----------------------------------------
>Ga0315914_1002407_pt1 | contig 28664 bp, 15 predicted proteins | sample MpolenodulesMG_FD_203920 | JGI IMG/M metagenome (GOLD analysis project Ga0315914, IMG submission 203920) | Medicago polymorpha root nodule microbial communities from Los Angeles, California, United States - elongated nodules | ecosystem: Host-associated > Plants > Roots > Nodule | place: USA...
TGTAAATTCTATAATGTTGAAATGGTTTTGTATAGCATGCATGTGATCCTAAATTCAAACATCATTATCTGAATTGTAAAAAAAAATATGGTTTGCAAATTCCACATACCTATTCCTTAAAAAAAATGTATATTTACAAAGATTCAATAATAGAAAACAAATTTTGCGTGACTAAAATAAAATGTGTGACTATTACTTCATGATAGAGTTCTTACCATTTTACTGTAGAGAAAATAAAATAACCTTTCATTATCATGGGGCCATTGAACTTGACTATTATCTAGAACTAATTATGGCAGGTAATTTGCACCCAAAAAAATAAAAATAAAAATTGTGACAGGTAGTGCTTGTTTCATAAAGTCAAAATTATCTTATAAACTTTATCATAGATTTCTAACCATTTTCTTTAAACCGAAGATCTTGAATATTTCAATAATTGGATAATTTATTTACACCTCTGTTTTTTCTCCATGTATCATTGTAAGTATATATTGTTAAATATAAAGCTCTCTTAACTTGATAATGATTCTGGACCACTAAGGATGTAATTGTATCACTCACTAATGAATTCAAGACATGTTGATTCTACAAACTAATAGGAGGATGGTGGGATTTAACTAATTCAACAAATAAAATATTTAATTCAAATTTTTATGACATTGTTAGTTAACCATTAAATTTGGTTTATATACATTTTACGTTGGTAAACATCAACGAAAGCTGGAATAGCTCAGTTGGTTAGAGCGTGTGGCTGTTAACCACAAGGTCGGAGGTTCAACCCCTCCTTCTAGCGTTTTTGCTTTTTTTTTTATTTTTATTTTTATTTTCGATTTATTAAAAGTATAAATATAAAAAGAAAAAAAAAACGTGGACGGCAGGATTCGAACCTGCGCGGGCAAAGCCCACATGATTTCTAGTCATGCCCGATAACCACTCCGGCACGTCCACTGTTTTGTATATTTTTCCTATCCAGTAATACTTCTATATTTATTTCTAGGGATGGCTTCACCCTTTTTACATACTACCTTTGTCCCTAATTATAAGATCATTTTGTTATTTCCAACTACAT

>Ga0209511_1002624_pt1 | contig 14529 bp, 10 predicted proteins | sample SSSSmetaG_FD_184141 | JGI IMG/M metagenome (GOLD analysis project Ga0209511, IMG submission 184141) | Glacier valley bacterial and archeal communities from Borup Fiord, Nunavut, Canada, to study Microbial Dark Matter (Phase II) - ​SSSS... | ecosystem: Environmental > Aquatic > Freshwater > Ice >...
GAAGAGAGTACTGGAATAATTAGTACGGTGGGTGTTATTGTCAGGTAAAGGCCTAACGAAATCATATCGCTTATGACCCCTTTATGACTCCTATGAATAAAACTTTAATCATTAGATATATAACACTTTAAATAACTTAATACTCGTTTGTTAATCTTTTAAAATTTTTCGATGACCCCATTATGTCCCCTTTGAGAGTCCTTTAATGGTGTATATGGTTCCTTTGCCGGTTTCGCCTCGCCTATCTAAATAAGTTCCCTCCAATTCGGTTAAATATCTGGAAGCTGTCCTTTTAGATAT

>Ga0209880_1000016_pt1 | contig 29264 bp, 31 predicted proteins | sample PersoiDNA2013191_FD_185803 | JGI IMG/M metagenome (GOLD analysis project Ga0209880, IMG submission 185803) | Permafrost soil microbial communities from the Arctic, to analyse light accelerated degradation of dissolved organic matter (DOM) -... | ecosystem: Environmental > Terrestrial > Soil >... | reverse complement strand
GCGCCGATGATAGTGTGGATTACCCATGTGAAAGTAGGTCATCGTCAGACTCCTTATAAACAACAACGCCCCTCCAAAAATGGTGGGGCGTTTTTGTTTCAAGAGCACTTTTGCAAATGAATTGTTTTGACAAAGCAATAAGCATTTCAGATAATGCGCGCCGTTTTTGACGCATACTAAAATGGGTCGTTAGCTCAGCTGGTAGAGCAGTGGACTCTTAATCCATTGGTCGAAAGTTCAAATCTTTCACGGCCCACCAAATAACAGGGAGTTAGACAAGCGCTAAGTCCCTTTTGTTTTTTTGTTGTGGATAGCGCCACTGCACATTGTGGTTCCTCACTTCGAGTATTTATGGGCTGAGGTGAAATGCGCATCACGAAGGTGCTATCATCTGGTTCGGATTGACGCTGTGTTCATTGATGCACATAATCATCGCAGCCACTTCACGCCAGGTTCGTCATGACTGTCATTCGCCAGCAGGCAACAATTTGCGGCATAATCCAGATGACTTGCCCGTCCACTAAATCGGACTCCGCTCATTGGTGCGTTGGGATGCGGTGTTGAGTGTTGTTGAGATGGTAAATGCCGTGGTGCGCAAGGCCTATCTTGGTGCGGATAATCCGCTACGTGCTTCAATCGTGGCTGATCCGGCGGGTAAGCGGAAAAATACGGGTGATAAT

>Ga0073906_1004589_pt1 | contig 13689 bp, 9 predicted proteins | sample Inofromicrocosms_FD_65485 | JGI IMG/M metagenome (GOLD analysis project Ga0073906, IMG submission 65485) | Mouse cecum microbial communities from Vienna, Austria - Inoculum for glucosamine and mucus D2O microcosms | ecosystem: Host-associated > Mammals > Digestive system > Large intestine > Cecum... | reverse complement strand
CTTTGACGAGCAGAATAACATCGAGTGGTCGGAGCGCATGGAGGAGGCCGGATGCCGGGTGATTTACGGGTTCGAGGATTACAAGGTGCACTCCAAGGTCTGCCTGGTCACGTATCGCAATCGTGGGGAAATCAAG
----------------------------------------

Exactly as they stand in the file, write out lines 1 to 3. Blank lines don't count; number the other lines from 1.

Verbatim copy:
>Ga0315914_1002407_pt1 | contig 28664 bp, 15 predicted proteins | sample MpolenodulesMG_FD_203920 | JGI IMG/M metagenome (GOLD analysis project Ga0315914, IMG submission 203920) | Medicago polymorpha root nodule microbial communities from Los Angeles, California, United States - elongated nodules | ecosystem: Host-associated > Plants > Roots > Nodule | place: USA...
TGTAAATTCTATAATGTTGAAATGGTTTTGTATAGCATGCATGTGATCCTAAATTCAAACATCATTATCTGAATTGTAAAAAAAAATATGGTTTGCAAATTCCACATACCTATTCCTTAAAAAAAATGTATATTTACAAAGATTCAATAATAGAAAACAAATTTTGCGTGACTAAAATAAAATGTGTGACTATTACTTCATGATAGAGTTCTTACCATTTTACTGTAGAGAAAATAAAATAACCTTTCATTATCATGGGGCCATTGAACTTGACTATTATCTAGAACTAATTATGGCAGGTAATTTGCACCCAAAAAAATAAAAATAAAAATTGTGACAGGTAGTGCTTGTTTCATAAAGTCAAAATTATCTTATAAACTTTATCATAGATTTCTAACCATTTTCTTTAAACCGAAGATCTTGAATATTTCAATAATTGGATAATTTATTTACACCTCTGTTTTTTCTCCATGTATCATTGTAAGTATATATTGTTAAATATAAAGCTCTCTTAACTTGATAATGATTCTGGACCACTAAGGATGTAATTGTATCACTCACTAATGAATTCAAGACATGTTGATTCTACAAACTAATAGGAGGATGGTGGGATTTAACTAATTCAACAAATAAAATATTTAATTCAAATTTTTATGACATTGTTAGTTAACCATTAAATTTGGTTTATATACATTTTACGTTGGTAAACATCAACGAAAGCTGGAATAGCTCAGTTGGTTAGAGCGTGTGGCTGTTAACCACAAGGTCGGAGGTTCAACCCCTCCTTCTAGCGTTTTTGCTTTTTTTTTTATTTTTATTTTTATTTTCGATTTATTAAAAGTATAAATATAAAAAGAAAAAAAAAACGTGGACGGCAGGATTCGAACCTGCGCGGGCAAAGCCCACATGATTTCTAGTCATGCCCGATAACCACTCCGGCACGTCCACTGTTTTGTATATTTTTCCTATCCAGTAATACTTCTATATTTATTTCTAGGGATGGCTTCACCCTTTTTACATACTACCTTTGTCCCTAATTATAAGATCATTTTGTTATTTCCAACTACAT

>Ga0209511_1002624_pt1 | contig 14529 bp, 10 predicted proteins | sample SSSSmetaG_FD_184141 | JGI IMG/M metagenome (GOLD analysis project Ga0209511, IMG submission 184141) | Glacier valley bacterial and archeal communities from Borup Fiord, Nunavut, Canada, to study Microbial Dark Matter (Phase II) - ​SSSS... | ecosystem: Environmental > Aquatic > Freshwater > Ice >...